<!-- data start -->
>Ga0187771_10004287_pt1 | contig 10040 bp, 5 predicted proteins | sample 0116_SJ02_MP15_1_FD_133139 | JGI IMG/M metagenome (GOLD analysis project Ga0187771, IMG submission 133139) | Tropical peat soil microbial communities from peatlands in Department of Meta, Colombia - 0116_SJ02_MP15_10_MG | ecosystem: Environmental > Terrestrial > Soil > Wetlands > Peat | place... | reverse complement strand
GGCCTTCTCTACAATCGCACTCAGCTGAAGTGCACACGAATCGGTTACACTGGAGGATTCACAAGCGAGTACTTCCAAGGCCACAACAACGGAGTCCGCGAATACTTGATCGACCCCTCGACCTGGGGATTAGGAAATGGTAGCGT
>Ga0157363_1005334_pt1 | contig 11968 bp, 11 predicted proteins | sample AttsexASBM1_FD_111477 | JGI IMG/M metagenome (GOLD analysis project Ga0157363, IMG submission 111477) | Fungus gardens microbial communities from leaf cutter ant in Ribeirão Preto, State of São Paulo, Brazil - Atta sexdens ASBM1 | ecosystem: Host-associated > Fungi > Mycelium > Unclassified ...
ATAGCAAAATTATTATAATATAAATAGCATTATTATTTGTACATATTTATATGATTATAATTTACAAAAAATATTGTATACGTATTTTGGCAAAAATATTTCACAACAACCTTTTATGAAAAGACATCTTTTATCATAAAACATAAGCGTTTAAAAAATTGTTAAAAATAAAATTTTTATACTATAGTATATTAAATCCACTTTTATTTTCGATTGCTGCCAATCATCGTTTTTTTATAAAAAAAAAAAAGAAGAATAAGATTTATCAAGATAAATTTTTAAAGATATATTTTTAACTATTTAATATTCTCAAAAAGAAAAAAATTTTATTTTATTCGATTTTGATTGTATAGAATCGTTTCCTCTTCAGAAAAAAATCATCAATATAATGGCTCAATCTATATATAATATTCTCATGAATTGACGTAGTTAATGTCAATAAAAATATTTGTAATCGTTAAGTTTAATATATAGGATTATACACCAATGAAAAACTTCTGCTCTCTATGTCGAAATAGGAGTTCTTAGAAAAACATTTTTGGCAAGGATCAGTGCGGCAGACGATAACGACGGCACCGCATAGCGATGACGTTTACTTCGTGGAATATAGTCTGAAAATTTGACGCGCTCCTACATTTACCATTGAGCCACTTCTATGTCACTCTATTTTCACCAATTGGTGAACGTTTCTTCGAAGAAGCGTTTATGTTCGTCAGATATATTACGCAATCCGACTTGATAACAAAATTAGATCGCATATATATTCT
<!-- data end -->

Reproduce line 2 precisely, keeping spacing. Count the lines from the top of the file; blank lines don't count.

GGCCTTCTCTACAATCGCACTCAGCTGAAGTGCACACGAATCGGTTACACTGGAGGATTCACAAGCGAGTACTTCCAAGGCCACAACAACGGAGTCCGCGAATACTTGATCGACCCCTCGACCTGGGGATTAGGAAATGGTAGCGT